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TJ Mayes - "When Love Comes Down"

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07/23/2014 | Comments 0

Boare - "playdatshit"

The world is in the midst of an electronic music renaissance, and you find most of this boon of producers laying claim to the club-friendly, bass-dropping variety, holing up in the the free-flowing world of hip-hop beatmaking or pitching their tent on the out-there, boundary-pushing EDM camp.
07/23/2014 | Comments 0

Broncho - "Class Historian"

Broncho has never been hurting in the hook department. The success of the trio’s 2011 debut, Can’t Get Past the Lips, was predicated mostly on its ability to marry melodies with kinetic guitar riffs and anarchic energy. Yet we’ve heard nothing to the degree of pure pop catchiness on display in “Class Historian,” the new single from Broncho’s upcoming sophomore album, Just Enough Hip to Be Woman.
07/23/2014 | Comments 0

Manmade Objects - Monuments

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07/15/2014 | Comments 0

Admirals - Amidst the Blue

Sometimes it helps to not be very good.

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07/09/2014 | Comments 0
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Moz’ def


Think you know OK Mozart? Think again. For the first time, the long-running festival brings some unconventional acts — many of them Grammy winners — to the metro stage.

Stephen Carradini June 8th, 2011

OK Mozart OKC Series
Monday-June 19
Rose State College Performing Arts Theatre, 6000 Trosper, Midwest City
OKMozart.com, 297-2264

Carolina Chocolate Drops
Credits: Julie Roberts

Great news, guys! The Carolina Chocolate Drops are bringing their “Genuine Negro Jig” to Oklahoma as part of OK Mozart!

Wait, what?

“It’s more important than ever to remain culturally relevant and financially stable. We’re expanding to other genres and art forms,” said Shane Jewell, executive director of the annual OK Mozart International Music Festival. “People assume by the name that we’re only a classical festival. This combination of groups is extremely diverse and gives OKC a good idea of where we’re headed for the future.”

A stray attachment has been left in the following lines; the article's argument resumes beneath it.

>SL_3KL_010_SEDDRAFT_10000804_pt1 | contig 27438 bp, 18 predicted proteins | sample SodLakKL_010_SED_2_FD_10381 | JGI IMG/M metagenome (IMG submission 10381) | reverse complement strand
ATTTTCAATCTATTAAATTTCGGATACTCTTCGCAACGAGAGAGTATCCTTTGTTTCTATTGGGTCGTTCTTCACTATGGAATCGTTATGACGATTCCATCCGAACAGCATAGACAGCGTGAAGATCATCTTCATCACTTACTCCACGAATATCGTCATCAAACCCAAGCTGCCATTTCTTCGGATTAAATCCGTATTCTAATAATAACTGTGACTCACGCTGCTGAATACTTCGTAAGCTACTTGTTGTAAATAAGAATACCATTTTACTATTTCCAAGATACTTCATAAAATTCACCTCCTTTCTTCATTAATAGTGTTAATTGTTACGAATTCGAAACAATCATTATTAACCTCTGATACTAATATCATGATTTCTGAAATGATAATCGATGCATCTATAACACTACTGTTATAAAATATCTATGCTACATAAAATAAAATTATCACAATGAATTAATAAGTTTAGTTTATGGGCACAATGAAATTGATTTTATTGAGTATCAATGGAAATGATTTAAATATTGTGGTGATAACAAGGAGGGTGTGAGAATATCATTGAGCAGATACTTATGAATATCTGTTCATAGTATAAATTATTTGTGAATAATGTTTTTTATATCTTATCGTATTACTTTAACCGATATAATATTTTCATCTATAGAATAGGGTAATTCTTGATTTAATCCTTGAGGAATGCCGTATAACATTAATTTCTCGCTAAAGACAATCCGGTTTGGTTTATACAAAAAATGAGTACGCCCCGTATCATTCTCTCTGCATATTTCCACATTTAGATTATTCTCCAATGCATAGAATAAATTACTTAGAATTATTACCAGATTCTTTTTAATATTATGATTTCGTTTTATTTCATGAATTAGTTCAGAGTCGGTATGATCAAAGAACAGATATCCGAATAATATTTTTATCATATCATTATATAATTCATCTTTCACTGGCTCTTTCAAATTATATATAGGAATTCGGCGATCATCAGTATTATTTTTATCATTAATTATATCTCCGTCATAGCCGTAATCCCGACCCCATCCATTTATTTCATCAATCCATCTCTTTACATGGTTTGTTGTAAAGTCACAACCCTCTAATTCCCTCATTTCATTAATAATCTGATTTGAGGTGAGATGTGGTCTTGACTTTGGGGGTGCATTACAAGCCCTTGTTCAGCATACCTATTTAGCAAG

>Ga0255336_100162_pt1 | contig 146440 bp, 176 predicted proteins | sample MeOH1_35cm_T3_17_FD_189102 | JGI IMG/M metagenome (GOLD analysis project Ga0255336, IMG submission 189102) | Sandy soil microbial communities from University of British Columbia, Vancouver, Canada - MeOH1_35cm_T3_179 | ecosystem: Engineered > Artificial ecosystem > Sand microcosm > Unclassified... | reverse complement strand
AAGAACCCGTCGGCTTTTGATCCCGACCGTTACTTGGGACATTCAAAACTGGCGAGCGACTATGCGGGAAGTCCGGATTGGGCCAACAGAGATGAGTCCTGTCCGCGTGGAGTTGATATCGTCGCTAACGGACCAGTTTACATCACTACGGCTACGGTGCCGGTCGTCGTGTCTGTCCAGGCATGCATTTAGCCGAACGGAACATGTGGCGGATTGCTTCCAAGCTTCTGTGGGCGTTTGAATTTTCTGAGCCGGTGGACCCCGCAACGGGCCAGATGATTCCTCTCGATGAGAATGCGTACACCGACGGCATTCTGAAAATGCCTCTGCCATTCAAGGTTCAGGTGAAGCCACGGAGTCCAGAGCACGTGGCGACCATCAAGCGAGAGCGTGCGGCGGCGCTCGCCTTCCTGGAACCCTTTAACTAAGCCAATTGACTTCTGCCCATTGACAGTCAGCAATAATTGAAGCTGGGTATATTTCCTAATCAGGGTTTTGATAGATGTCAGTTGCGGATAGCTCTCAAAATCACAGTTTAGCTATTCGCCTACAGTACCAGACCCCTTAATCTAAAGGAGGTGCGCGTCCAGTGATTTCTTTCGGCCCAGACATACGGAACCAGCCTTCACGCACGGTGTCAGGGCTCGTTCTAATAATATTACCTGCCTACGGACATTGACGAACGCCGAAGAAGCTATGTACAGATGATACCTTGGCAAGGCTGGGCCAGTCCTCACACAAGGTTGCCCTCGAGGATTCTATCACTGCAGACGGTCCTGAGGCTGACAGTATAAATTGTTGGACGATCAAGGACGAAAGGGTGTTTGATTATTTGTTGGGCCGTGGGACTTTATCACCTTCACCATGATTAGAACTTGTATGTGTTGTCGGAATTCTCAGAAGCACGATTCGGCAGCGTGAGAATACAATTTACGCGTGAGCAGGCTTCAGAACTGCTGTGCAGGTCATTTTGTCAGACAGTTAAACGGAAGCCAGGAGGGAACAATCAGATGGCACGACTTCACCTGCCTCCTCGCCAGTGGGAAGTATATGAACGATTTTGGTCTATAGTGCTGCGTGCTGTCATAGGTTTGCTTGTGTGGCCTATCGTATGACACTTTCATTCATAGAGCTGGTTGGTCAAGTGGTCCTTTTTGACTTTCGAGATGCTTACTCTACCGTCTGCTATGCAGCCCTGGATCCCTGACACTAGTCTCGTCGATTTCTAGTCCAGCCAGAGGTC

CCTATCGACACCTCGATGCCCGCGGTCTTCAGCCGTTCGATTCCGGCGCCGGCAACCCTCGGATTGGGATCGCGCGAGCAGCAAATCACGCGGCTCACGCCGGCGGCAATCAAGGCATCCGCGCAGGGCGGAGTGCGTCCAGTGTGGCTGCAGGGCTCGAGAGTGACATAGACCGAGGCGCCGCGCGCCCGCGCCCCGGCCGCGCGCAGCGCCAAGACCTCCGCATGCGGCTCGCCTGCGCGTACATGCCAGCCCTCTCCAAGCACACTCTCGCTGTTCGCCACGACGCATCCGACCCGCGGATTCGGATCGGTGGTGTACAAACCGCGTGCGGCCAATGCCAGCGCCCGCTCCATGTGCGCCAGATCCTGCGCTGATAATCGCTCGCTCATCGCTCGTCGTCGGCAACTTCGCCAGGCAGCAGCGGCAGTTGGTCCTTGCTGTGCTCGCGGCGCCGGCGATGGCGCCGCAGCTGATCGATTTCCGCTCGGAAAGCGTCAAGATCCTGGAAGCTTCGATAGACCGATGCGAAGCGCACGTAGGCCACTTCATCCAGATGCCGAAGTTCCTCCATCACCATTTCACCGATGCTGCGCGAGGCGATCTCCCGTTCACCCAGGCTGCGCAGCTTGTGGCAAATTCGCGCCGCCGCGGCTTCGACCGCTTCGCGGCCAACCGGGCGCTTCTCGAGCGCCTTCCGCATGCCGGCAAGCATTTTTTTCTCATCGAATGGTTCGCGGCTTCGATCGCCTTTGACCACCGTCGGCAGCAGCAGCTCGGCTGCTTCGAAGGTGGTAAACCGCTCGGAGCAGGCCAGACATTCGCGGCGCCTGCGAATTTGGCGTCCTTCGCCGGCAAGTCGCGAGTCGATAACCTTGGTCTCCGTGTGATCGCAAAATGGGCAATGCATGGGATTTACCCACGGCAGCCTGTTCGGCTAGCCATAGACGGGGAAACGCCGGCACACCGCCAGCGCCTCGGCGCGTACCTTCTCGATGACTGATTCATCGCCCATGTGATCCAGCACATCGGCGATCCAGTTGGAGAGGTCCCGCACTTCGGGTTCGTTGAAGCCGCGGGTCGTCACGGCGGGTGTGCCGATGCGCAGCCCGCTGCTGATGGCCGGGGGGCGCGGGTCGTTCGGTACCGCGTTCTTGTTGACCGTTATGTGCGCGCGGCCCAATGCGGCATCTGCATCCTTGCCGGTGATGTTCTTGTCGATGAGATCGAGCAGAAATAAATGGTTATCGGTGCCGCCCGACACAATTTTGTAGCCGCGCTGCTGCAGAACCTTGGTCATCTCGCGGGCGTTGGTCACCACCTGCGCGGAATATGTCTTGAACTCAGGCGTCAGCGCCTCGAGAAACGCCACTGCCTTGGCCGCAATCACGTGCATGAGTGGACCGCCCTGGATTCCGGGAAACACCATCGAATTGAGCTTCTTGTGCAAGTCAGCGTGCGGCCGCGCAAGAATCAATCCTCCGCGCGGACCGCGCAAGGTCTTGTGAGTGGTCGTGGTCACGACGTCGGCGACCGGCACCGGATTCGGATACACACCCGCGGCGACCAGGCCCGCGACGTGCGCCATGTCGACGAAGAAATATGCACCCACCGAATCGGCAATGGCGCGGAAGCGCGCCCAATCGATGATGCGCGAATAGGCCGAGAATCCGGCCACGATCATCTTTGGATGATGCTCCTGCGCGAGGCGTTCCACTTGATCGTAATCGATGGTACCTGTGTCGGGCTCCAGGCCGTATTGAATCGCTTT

Oklahoma City may need telling, because this is the first in the Bartlesvillebased OK Mozart’s 27 seasons to have a metro presence.

“This is something we’ve wanted to do for a long time. We decided this was the year,” Jewell said. “The arts are well-represented in Central Oklahoma, but we haven’t sold many tickets in the central part of Oklahoma. There’s no better way than to bring the festival to their doorstep.”

Starting Monday, four events will be signed, sealed and delivered by the time it’s all over on June 19: the three-man Alloy Orchestra performing accompaniment to Fritz Lang’s other wise silent 1927 film “Metropolis” on Monday, Turtle Island Quartet re-envisioning Jimi Hendrix songs on classical string instruments, the aforementioned Carolina Chocolate Drops playing roots music, and violinist Joshua Bell with the New York Amici Orchestra.

“What put OK Mozart on the map is our orchestra,” Jewell said. “You can’t see anything like it anywhere else in the region.”

But you can see it at Rose State College’s Performing Arts Theatre in Midwest City, where all four performances will take place. And you may be surprised to find out which one has Jewell most excited.

“I heard Carolina Chocolate Drops a year ago on NPR, and what they’re doing impressed me. They took a genre that was all but dead and they’re breathing life into it,” he said. “It’s always a treat to book some of your favorite musicians.”

But it’s not just his enjoyment of them that got the Drops on the bill. Several other staffers mentioned the act to Jewell. It worked because of the high skill level of the recent Grammy winners. (Bell and Turtle Island Quartet also have Grammys.)

“It’s extremely important that we keep the quality of musicians high,” Jewell said. “We follow emerging artists and try to book them before they win a Grammy. This time, it worked out.”

AMADEUS AGENDA

8 p.m. Monday — Alloy Orchestra, $20
8 p.m. Tuesday — Turtle Island Quartet, $15-$35
8 p.m. Wednesday, June 15 — Carolina Chocolate Drops, $15-$35
2 p.m. Sunday, June 19 — Joshua Bell with Amici New York Orchestra, $70-$90

 
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